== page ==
Nutrigerontology: why we need a new scientific discipline to develop diets and guidelines to reduce the risk of aging‐related diseases

Many diets and nutritional advice are circulating, often based on short‐ or medium‐term clinical trials and primary outcomes, like changes in LDL cholesterol or weight. It remains difficult to assess which dietary interventions can be effective in the long term to reduce the risk of aging‐related disease and increase the (healthy) lifespan. At the same time, the scientific discipline that studies the aging process has identified some important nutrient‐sensing pathways that modulate the aging process, such as the mTOR and the insulin/insulin‐like growth factor signaling pathway. A thorough understanding of the aging process can help assessing the efficacy of dietary interventions aimed at reducing the risk of aging‐related diseases. To come to these insights, a synthesis of biogerontological, nutritional, and medical knowledge is needed, which can be framed in a new discipline called ‘nutrigerontology’.


Great progress has been made in the course of recent decades in the field of aging research. Biogerontology, the science that studies aging, uncovered some important molecular pathways that are major modulators of the aging process (Kenyon, 2010; Fontana et al., 2010; Bartke et al., 2013). At the same time, society is confronted with an ever‐increasing rise in the prevalence of aging‐related diseases, such as cardiovascular disease, type 2 diabetes, and Alzheimer's disease. Extending knowledge from biogerontology to clinical medicine and nutritional science can help discover adequate dietary recommendations to prevent or slow down the progress of various aging‐related diseases. This knowledge can be framed into ‘nutrigerontology’, a new scientific discipline that encompasses biogerontology, medicine, and dietetics. Nutrigerontology researches how food substances, foods, food patterns, and diets influence the risk of aging‐related diseases and (healthy) lifespan. Nutrigerontology can also be considered as a practical application of biogerontology. This article wants to clarify how biogerontological insights can be used to create dietary recommendations that can reduce the risk of various aging‐related diseases that are on the rise in both developed and developing countries.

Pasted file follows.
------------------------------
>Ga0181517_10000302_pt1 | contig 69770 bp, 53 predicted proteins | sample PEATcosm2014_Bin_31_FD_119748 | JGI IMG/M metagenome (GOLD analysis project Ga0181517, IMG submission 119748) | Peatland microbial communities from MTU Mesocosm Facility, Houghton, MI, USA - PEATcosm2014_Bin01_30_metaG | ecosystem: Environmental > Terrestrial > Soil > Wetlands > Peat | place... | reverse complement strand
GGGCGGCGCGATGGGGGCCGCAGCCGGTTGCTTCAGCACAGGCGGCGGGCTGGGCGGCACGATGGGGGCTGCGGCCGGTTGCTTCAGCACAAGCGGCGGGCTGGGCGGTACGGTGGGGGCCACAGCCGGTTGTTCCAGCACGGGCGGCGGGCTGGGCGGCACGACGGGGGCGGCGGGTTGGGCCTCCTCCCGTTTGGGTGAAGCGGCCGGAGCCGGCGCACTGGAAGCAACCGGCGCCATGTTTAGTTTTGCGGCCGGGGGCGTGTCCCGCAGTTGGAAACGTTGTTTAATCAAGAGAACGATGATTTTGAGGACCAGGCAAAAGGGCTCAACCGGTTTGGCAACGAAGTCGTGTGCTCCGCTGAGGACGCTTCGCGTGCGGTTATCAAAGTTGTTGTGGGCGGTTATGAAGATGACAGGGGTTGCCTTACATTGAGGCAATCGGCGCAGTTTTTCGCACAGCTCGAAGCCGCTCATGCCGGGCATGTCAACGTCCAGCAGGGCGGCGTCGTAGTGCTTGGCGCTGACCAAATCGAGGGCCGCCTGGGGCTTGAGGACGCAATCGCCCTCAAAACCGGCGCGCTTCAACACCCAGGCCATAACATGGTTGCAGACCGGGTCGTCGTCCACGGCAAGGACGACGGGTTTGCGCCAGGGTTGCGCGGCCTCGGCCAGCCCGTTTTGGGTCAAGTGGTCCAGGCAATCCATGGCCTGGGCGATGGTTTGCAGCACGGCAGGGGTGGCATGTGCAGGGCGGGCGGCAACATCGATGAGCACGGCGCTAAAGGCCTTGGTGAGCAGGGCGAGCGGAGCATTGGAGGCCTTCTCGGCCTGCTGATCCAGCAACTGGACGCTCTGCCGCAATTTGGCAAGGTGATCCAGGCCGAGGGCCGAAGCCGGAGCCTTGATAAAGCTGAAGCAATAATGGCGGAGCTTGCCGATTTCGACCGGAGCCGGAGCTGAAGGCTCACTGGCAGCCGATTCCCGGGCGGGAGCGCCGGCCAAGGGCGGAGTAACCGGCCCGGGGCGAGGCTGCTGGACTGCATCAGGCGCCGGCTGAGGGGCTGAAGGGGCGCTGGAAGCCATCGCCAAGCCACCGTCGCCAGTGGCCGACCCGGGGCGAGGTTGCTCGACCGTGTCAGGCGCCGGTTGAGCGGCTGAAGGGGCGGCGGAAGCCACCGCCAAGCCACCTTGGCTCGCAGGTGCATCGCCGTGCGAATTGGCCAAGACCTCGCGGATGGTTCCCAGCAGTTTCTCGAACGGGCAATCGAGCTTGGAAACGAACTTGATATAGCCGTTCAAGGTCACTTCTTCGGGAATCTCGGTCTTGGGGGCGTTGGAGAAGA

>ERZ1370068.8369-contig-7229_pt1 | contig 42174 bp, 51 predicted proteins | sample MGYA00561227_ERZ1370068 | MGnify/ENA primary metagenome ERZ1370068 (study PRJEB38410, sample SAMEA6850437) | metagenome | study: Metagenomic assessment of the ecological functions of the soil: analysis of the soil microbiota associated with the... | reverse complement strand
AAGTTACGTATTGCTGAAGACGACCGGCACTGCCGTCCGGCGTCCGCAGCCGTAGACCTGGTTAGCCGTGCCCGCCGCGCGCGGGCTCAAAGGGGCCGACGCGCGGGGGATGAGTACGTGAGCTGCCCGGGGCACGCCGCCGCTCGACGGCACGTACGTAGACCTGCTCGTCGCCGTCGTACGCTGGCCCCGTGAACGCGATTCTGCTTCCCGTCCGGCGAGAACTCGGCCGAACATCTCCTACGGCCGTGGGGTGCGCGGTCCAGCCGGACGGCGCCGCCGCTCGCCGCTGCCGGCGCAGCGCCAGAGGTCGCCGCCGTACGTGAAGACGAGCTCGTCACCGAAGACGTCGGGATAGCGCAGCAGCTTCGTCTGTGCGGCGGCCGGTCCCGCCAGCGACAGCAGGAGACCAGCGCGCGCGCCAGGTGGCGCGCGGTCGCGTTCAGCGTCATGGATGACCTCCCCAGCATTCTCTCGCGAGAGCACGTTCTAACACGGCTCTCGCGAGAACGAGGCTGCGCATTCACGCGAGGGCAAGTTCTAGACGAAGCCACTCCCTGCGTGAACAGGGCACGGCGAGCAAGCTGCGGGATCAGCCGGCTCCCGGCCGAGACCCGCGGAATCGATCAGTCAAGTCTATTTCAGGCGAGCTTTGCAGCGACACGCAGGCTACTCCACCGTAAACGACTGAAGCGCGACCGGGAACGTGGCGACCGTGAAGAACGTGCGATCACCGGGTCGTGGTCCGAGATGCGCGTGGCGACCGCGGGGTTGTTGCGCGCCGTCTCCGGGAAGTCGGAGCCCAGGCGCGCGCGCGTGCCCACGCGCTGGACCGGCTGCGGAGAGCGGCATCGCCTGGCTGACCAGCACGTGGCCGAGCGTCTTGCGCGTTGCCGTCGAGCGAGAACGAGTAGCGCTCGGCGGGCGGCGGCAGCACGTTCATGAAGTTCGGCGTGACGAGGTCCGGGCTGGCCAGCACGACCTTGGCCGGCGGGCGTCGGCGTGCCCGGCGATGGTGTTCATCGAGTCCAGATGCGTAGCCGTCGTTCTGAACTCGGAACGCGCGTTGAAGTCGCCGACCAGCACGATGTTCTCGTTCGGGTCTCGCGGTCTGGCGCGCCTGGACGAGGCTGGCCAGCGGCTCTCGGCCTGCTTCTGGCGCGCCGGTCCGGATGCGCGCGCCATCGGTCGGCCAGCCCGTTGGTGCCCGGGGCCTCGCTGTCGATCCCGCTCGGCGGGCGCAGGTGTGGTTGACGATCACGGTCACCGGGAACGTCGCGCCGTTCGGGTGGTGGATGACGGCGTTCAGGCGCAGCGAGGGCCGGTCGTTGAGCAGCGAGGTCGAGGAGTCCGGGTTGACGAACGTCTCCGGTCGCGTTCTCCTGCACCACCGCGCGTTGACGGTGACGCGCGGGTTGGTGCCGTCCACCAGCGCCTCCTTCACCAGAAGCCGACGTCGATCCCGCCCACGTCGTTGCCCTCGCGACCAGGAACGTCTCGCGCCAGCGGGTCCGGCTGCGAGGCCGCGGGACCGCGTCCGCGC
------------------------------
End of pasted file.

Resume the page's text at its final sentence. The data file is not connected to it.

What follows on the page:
Reduced insulin/IGF‐1 and mTOR signaling increases lifespan

In the field of biogerontology, the two most well‐known pathways implicated in the aging process are the insulin/insulin‐like growth factor signaling pathway (IIS pathway) (Bartke et al., 2013) and the mammalian or mechanistic target of rapamycin (mTOR) pathway (Johnson et al., 2013). We will initially focus on these two canonical pathways to show how a better understanding of the aging process can help to develop better long‐term diet recommendations. The mTOR and IIS pathways are nutrient‐sensing pathways, implying that they are activated by nutrients that we eat, such as carbohydrates (which mainly activate the IIS pathway, but also the mTOR pathway) (Bartke et al., 2013) and amino acids (which mainly activate the mTOR pathway, but also the IIS pathway) (Wullschleger et al., 2006). The IIS pathway exerts its effects through transmembrane insulin and IGF‐1 receptors, which initiate glucose uptake in the cell, and stimulate cell growth and cell proliferation. The mTOR protein is intracellularly located and a potent stimulator of protein translation.